The crowd was shocked to hear just how serious the consequences were but Jesus did not back away from what he had declared. He wasn’t embarrassed or ashamed of what he had just said. Instead, looking them straight in the eye, he backed up his statement by referring back to Scripture.
Isn’t it interesting that the Son of God should lay such weight by the written Word of God? And what does that say have to say to us? If Jesus should turn to the Bible then shouldn’t we turn there too! Without a doubt our need of guidance in the things of God and the purposes of God is greater than his – shouldn’t that make us concerned to read the Bible and to make every effort to understand it?
Jesus quoted to his hearers words from Psalm 118. It was commonly regarded as being a messianic psalm that is it referred to the Messiah who was to come and who had now come in Jesus’ own person:
Lk.20:17 "What then is this that is written: ‘The stone that the builders rejected has become the cornerstone’?
He himself was that stone which the Jewish authorities were even then in the very process of rejecting! What hope could there be for those who would try to build while refusing to use the right foundations! The cornerstone was the most important stone of all as it gave the entire building its proper shape and stability.
And just in case anyone should think that it doesn’t really matter what foundations you build upon, Jesus went on to describe how completely catastrophic it would be to encounter this stone in any other way than as the foundation stone upon which to build!
Lk.20:18 "Everyone who falls on that stone will be broken to pieces, and when it falls on anyone, it will crush him."
Let the seriousness of those words sink in – will you? When a man or a woman insists on rejecting Christ it is they not Christ who is the loser. That is true now but more especially so in the Day of Judgment.
It would be possible for you to refuse to consider that as an option. You could say once again, "Surely not!" But then I must ask you: why do you think Jesus said it? Why do you think he wouldn’t back down on this word and all those other words which would bring him to the cruel cross of Calvary? Did he say such things because he was a foolish man bent on self-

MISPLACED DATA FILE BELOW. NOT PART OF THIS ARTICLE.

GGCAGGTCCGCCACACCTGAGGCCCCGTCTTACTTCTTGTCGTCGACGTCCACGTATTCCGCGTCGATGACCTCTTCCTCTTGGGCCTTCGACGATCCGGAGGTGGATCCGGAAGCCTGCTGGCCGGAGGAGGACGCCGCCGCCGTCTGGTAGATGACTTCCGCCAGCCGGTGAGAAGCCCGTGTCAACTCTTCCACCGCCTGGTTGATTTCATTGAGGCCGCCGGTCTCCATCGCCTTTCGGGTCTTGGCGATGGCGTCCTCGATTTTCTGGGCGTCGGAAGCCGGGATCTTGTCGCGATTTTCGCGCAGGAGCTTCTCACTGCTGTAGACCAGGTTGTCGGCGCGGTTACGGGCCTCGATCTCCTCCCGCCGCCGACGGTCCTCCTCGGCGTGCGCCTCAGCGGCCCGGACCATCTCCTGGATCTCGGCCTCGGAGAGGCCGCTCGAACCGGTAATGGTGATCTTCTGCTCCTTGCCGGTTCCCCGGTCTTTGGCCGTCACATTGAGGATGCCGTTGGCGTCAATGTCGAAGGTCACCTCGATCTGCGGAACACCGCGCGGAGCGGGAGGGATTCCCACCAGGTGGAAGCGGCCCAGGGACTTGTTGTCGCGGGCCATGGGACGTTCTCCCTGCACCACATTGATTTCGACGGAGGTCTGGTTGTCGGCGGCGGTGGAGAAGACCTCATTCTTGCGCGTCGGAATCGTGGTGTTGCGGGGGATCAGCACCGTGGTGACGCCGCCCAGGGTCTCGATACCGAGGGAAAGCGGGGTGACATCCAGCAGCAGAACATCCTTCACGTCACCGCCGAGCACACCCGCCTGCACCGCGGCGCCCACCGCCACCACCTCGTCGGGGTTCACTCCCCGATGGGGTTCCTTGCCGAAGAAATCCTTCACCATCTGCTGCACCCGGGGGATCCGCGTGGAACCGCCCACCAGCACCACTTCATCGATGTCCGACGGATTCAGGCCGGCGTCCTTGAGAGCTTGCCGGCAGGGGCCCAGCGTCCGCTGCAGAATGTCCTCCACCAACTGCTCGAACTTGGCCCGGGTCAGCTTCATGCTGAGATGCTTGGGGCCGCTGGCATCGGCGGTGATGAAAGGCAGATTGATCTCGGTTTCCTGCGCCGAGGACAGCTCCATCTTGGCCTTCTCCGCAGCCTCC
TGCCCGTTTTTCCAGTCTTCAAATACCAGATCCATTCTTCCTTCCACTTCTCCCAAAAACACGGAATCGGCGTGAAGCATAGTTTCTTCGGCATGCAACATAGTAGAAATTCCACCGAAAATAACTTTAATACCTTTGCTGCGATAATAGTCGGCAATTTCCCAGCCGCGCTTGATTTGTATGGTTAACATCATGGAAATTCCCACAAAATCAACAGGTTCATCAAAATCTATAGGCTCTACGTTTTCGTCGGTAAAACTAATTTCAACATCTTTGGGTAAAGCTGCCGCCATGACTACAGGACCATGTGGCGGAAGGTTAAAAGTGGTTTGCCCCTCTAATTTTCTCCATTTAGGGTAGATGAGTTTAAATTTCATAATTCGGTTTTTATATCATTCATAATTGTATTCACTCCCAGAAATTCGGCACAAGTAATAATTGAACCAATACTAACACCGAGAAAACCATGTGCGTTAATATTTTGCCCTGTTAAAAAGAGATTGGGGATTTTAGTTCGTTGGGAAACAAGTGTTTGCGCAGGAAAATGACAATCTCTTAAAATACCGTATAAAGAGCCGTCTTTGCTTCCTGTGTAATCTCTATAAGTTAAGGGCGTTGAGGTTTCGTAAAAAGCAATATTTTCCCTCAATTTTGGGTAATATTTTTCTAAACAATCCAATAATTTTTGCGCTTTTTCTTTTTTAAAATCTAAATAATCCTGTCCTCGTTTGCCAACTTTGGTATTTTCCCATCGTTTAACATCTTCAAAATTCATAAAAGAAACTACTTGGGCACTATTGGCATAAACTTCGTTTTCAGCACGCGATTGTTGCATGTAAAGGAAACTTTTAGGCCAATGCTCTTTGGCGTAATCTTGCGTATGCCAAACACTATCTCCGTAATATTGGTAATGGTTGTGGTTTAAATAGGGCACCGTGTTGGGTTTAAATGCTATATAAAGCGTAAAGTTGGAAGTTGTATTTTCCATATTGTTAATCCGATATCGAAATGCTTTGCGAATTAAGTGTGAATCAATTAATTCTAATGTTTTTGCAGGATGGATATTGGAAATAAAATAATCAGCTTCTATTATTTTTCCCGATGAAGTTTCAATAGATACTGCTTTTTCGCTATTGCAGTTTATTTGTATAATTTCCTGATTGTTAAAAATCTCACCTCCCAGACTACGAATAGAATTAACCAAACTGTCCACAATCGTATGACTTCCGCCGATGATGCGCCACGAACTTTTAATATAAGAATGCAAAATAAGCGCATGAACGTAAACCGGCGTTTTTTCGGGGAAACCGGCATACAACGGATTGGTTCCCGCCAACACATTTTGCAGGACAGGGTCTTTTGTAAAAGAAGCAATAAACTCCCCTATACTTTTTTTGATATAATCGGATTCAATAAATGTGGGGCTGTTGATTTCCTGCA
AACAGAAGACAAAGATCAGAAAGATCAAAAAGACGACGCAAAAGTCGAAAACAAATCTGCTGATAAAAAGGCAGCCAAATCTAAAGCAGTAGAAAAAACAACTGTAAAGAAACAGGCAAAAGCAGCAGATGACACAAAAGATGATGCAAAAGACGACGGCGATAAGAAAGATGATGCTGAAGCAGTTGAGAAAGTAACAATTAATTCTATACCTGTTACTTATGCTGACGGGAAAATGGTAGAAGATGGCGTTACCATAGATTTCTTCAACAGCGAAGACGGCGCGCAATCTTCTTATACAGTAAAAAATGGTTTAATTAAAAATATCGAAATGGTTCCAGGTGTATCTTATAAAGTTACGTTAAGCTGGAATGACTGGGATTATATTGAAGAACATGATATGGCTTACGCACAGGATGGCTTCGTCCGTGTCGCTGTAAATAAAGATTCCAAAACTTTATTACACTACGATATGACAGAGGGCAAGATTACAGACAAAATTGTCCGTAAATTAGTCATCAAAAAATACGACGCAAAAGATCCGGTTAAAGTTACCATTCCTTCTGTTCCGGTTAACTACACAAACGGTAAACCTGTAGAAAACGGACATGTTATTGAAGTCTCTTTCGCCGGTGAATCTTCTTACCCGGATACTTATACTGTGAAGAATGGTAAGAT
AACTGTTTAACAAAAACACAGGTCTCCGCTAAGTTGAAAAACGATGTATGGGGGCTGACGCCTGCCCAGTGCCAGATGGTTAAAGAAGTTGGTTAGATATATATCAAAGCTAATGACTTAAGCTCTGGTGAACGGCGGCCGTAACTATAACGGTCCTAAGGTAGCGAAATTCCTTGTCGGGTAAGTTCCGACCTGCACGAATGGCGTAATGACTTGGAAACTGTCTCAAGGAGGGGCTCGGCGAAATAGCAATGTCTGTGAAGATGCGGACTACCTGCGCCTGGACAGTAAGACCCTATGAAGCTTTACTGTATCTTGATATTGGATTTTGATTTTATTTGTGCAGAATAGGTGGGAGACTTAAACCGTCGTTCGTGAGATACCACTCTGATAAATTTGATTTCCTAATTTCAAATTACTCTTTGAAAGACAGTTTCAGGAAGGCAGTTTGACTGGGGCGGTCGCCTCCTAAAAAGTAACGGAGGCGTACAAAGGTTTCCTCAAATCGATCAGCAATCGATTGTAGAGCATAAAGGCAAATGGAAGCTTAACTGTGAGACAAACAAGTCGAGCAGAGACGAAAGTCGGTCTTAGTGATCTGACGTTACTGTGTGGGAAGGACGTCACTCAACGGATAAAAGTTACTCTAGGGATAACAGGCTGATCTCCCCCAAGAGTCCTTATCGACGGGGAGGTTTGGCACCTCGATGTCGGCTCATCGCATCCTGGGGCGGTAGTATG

Yes, there are mentally sick people with delusions and death wishes but when you look carefully at Jesus is that really what you see, a madman?
The answer lies elsewhere. He said what he did because it was true and he wanted people like you and me to hear it.
I don’t want to be broken in pieces or crushed and I don’t think you want that for yourself either.
The official Jewish rejection of Jesus led to the door to intimacy with God being thrown wide open wide to non-
As the leaders listened to Jesus’ parable they understood what he was saying.
As they listened to his explanations they understood what he meant.
But hearing and understanding are not enough.
These men heard, understood and rejected the only One who could save them. But, no, they won’t trust him they would rather arrest him, silence him, kill him, if only they could. For the moment they weren’t able to do so – the crowd was still too sympathetic towards Jesus for that to be an option for them. But they would soon have their opportunity – in just a few more days they would be able to arrest him, charge him, condemn him and arrange for him to be crucified.
But they could not finish with him!
They would find that with not the slightest desire in their hearts to please God they only succeed in forwarding the divine plan of salvation. They feared the crowd that day. A few days later they feared that his disciples might come and steal the body. They had something far greater to fear – a risen Saviour whom they had crucified and who would crush them in judgment unless they too would repent and be born again. They needed to climb down, to admit they had been wrong and done wrong. They needed to confess their sins and to ask for forgiveness.
In short they needed to do what all of us need to do. If you haven’t yet done so – seek the Lord while he may yet be found in this day of salvation.
And to God be the glory.